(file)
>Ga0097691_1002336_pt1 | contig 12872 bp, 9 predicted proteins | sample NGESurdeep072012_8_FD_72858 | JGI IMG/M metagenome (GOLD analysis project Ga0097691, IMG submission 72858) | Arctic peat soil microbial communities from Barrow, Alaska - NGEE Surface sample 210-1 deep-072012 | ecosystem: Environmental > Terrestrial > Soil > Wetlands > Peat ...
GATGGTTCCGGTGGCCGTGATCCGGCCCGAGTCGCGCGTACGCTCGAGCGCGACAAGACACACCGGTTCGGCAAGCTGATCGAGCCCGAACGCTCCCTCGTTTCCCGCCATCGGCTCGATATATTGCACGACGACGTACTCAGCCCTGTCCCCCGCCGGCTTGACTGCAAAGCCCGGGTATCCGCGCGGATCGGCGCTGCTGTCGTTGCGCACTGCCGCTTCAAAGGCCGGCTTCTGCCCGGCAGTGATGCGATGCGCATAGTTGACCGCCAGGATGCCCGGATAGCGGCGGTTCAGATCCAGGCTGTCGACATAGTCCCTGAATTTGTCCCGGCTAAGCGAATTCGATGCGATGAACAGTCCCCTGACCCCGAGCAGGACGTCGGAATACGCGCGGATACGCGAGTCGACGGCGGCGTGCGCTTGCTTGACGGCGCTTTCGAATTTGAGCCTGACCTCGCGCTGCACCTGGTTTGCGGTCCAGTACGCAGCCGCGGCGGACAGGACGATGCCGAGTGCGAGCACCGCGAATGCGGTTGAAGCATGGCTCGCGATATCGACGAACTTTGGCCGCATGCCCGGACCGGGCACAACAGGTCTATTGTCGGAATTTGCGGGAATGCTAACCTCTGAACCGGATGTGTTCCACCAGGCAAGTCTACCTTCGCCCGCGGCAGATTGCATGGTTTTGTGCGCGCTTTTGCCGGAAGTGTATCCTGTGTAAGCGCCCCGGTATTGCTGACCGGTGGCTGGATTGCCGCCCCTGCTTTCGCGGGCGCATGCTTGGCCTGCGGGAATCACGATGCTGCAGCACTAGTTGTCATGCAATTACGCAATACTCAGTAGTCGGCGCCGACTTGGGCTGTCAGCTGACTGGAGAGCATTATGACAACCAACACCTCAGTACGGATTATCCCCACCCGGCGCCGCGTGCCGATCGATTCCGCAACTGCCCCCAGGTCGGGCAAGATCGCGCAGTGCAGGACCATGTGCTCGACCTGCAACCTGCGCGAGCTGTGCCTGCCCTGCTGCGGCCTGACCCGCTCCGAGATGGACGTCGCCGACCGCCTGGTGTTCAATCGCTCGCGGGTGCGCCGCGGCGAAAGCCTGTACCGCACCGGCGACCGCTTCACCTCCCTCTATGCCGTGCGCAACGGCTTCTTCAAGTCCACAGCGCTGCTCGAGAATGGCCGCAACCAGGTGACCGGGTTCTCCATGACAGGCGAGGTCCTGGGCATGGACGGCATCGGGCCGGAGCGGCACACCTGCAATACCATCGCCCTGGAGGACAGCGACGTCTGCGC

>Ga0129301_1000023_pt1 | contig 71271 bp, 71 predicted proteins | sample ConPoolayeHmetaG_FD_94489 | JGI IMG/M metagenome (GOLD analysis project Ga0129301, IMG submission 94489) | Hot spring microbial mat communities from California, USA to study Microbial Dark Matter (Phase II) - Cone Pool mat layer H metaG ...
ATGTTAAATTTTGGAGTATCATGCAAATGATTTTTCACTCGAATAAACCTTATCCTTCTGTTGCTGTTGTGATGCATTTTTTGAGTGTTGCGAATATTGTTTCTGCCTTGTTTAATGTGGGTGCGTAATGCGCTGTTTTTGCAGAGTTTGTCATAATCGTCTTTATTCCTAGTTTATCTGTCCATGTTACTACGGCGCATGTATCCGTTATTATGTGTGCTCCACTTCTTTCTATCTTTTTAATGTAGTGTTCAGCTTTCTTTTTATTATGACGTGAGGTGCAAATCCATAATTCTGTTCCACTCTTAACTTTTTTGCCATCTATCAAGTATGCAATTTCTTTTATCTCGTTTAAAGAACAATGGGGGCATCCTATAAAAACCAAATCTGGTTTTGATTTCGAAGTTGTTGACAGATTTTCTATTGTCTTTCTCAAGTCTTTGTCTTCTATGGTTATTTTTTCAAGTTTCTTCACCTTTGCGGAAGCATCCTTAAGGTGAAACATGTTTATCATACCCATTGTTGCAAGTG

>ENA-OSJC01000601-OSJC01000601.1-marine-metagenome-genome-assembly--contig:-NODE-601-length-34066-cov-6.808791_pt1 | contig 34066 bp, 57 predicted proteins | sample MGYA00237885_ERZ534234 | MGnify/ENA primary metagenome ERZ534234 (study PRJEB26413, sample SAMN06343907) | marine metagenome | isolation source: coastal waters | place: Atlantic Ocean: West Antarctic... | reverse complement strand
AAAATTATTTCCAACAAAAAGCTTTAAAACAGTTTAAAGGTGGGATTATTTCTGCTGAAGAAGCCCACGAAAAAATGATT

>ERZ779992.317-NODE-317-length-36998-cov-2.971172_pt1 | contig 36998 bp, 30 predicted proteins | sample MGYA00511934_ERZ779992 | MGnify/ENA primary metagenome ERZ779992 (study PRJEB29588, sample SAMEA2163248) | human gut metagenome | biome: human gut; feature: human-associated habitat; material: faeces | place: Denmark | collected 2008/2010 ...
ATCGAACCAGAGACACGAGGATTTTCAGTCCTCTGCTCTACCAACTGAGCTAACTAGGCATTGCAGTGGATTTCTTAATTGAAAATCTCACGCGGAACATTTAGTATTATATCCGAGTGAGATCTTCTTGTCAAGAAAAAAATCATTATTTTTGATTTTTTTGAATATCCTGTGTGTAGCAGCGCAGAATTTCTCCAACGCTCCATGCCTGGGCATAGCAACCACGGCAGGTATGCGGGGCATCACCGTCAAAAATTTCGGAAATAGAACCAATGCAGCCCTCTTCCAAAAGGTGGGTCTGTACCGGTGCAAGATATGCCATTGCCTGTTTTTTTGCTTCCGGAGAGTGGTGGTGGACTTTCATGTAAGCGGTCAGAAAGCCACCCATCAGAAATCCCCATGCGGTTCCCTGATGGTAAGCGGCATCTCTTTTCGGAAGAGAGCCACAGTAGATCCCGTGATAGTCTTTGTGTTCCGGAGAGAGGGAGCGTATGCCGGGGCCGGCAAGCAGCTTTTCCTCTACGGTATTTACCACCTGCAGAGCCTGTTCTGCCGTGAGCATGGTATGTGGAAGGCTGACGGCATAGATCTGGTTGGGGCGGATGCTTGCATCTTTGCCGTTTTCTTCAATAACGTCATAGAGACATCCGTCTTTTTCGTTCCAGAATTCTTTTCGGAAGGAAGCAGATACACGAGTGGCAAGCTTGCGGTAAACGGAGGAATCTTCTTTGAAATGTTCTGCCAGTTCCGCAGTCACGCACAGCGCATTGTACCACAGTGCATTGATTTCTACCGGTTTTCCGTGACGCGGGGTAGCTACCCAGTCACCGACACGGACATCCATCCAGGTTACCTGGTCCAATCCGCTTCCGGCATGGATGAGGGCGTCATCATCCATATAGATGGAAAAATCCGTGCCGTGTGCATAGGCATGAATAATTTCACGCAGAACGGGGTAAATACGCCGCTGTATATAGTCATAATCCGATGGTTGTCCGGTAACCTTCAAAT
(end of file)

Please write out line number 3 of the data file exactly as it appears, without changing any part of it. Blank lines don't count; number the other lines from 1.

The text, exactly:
>Ga0129301_1000023_pt1 | contig 71271 bp, 71 predicted proteins | sample ConPoolayeHmetaG_FD_94489 | JGI IMG/M metagenome (GOLD analysis project Ga0129301, IMG submission 94489) | Hot spring microbial mat communities from California, USA to study Microbial Dark Matter (Phase II) - Cone Pool mat layer H metaG ...